Is Apple's Magic Carpet Ride Over?

Apple's hiccup in innovation teaches small businesses a very valuable lesson.
Getting Small Businesses Unstuck, Shafran Moltz Group
February 28, 2013

When announcing the most anticipated, innovative and cutting-edge technology products, like the iPod, iPhone and iPad, Steve Jobs would start out by saying that there was "one more thing." As a result, Apple became the most valuable company in the country. But since Tim Cook took over as CEO, there hasn't been many, if any, big "one more thing" announcements. Has Apple lost its innovation mojo? Has it literally run out of new ideas?

What Went Wrong?

Hedge fund manager David Einhorn thinks so. His company owns $600 million of Apple stock and was a huge advocate of the company just last year. Now he's suing the company so it uses the $137 billion in cash it has stockpiled to stop a 35 percent drop in its stock and a loss of $200 billion in valuation. Cook has called this suit a “sideshow.” The initial stock swoon was a reaction to an article in The Wall Street Journal, which reported that Apple decreased its parts orders for the iPhone 5. This was interpreted by many as demand wasn't meeting Apple’s internal projections.

Jay Ritter, a finance professor at the University of Florida, says that "investors are aware of how difficult it is for a technology company to continue to come up with products that are going to wow consumers." Over the past few years, Apple has failed to deliver on the followup to groundbreaking products like the iPhone and iPad. To consumers, the iPhone 5 and the iPad mini were just modifications to current products. In fact, the iPad mini is reportedly cannibalizing iPad sales.

Courtesy of Apple 

Further complicating the situation is that the second biggest market for mobile devices is China where the consumers are more price sensitive than they are in the U.S. In China, consumers are already buying cheaper Android products. Google's Droid now has 70 percent of the worldwide smartphone market vs. only 22 percent for Apple. Apple is fighting off threats from the Amazon Kindle, Samsung Galaxy and Microsoft’s Windows 8.

Another issue for Apple may be employee burnout. According to a number of Glassdoor reviews, high levels of secrecy and a work-until-you-drop culture can result in less-than-happy employees. Many reviews on the site say that it's hard to advance and that employees are unhappy when they don't know the scope of the product they're working on.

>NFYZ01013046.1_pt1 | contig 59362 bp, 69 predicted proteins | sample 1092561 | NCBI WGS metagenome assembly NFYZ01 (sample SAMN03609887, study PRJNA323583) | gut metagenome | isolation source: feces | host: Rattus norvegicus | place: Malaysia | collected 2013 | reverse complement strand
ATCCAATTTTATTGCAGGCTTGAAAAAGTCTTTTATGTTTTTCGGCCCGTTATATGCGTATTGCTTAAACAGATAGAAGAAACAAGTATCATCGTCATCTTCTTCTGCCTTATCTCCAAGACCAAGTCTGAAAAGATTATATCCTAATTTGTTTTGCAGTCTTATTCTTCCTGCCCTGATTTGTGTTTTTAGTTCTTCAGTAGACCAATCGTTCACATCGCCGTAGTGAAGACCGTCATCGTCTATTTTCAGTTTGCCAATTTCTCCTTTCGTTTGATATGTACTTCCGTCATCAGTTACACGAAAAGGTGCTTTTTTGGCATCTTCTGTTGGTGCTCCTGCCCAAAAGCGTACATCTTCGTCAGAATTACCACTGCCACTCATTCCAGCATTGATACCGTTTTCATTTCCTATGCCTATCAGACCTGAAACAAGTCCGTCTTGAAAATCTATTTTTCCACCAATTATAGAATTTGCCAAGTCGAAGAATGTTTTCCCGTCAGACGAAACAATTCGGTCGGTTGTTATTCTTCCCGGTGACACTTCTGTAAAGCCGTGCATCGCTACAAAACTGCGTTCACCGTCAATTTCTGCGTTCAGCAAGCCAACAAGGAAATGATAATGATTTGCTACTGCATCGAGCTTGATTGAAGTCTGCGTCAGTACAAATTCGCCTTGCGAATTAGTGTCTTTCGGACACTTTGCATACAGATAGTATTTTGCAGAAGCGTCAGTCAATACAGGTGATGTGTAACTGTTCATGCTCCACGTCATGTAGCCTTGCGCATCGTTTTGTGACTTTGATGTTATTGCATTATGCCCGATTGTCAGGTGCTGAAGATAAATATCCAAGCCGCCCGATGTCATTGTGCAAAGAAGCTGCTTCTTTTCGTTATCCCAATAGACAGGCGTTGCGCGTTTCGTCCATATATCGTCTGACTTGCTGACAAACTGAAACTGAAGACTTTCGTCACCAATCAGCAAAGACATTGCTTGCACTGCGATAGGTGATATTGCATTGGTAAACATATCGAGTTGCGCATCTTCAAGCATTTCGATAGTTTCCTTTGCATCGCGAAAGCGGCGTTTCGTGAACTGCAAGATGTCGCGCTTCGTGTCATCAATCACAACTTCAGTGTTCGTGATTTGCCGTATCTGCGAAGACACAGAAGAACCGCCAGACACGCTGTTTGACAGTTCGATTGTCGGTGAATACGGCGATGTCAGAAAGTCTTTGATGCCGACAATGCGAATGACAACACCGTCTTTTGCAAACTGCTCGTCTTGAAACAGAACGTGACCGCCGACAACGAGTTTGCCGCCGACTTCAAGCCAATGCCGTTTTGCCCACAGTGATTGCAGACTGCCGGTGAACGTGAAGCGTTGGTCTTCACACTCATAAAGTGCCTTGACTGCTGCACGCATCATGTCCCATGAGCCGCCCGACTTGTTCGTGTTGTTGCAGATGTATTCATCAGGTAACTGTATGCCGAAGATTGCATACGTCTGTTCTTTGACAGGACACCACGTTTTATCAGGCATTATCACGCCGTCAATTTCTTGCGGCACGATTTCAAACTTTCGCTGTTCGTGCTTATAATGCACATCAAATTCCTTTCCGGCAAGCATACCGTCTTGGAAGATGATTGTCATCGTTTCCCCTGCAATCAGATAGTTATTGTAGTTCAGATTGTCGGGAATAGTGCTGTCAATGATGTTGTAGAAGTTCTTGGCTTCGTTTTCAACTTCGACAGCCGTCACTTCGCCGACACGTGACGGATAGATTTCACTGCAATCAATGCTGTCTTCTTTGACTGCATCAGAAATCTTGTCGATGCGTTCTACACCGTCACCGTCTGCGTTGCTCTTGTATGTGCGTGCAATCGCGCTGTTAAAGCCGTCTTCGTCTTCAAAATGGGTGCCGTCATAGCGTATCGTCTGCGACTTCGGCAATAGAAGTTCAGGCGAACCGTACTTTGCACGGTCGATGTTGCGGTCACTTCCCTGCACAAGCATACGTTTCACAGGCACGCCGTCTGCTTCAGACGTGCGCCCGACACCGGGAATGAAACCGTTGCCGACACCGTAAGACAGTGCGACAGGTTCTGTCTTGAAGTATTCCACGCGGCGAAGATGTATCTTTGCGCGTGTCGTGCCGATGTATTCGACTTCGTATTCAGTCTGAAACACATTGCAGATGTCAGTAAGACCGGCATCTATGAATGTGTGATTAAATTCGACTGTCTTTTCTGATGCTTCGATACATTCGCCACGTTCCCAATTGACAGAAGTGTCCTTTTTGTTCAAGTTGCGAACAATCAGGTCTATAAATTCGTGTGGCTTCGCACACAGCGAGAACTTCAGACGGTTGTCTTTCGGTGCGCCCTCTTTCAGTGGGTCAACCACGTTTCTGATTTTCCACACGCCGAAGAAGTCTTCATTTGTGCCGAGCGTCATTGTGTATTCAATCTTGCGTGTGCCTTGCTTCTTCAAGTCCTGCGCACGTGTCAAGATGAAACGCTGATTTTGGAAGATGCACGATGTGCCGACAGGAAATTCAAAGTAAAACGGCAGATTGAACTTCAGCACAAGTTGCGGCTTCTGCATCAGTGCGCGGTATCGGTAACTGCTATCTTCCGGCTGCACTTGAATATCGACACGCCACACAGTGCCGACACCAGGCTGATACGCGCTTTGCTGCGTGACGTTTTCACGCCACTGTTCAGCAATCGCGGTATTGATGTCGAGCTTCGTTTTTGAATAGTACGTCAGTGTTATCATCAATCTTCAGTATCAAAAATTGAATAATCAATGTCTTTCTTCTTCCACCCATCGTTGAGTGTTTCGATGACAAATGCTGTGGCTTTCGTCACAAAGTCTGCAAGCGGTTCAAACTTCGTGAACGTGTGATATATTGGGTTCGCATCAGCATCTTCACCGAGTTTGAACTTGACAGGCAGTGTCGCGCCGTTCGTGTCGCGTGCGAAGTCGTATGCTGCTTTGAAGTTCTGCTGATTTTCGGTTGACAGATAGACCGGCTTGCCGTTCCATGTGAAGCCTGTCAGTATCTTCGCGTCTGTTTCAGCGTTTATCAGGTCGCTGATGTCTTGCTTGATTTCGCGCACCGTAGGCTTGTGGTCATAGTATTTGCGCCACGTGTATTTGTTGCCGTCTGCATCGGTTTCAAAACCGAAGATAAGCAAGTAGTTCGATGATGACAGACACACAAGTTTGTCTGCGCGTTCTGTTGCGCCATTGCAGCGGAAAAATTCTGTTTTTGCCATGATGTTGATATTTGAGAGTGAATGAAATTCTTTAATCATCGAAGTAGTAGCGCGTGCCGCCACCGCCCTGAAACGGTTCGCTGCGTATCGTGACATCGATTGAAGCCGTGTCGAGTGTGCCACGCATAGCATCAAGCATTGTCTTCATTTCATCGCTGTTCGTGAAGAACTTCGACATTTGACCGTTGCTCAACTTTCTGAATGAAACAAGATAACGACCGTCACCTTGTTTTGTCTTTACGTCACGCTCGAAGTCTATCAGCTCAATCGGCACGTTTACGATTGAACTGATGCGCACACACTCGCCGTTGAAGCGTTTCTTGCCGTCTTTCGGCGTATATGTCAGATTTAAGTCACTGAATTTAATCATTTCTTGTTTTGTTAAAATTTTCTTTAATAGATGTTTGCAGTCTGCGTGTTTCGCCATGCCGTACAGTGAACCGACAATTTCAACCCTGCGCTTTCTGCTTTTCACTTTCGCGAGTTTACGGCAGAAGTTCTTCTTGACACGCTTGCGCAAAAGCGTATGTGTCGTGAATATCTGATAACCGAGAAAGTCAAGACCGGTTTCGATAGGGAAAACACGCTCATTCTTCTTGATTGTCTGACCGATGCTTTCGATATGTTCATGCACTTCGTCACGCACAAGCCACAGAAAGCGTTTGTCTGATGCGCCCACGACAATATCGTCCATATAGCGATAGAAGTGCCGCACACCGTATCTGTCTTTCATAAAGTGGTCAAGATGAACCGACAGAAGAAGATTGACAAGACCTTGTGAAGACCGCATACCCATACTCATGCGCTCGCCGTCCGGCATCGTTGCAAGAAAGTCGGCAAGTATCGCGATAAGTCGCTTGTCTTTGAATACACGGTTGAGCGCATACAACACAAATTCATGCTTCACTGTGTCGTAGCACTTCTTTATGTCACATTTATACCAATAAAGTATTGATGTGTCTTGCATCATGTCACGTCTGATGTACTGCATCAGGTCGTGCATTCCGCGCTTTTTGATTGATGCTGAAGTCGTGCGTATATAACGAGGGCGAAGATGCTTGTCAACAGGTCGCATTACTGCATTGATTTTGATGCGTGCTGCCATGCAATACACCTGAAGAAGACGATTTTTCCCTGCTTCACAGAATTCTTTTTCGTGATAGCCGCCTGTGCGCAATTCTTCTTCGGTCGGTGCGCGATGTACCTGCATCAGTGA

In response to this backlash, Apple announced that it will spend over $10 billion for innovation and expansion this year, up from $2 billion in 2012.

What's Next for Apple?

The two most popular rumors are to totally reinvent the TV and the watch. With the convergence of computer, mobile and television, a TV innovation would be a logical next step. But few studio and cable providers have been interested in working with Apple. Needham & Company analyst Charles Wolf told USA Today, "I frankly would be surprised if they launched a TV, since the economics of a TV are so difficult. It's low-margin; the upgrade cycle is really slow." The second rumored product is an “iWatch” that could make mobile payments with Apple’s new Passbook application.

Apple has 137 billion ways to be creative. Other companies that found themselves in a similar situation acquired outside talent or even whole companies to drive new innovations. Alternately, some companies have sponsored innovation competitions or crowdsourced new ideas. In this area, there are no shortage of suggestions for Apple.

If there's a takeaway from Apple's predicament, it's to keep innovating. Even when you achieve your ultimate goal or success, it's important to keep your team motivated to create new products or services, in order to keep business growing and to stay one step ahead of the competition.

Looking for more leadership tips and advice? Check out these leadership and management articles.

Photo: iStockphoto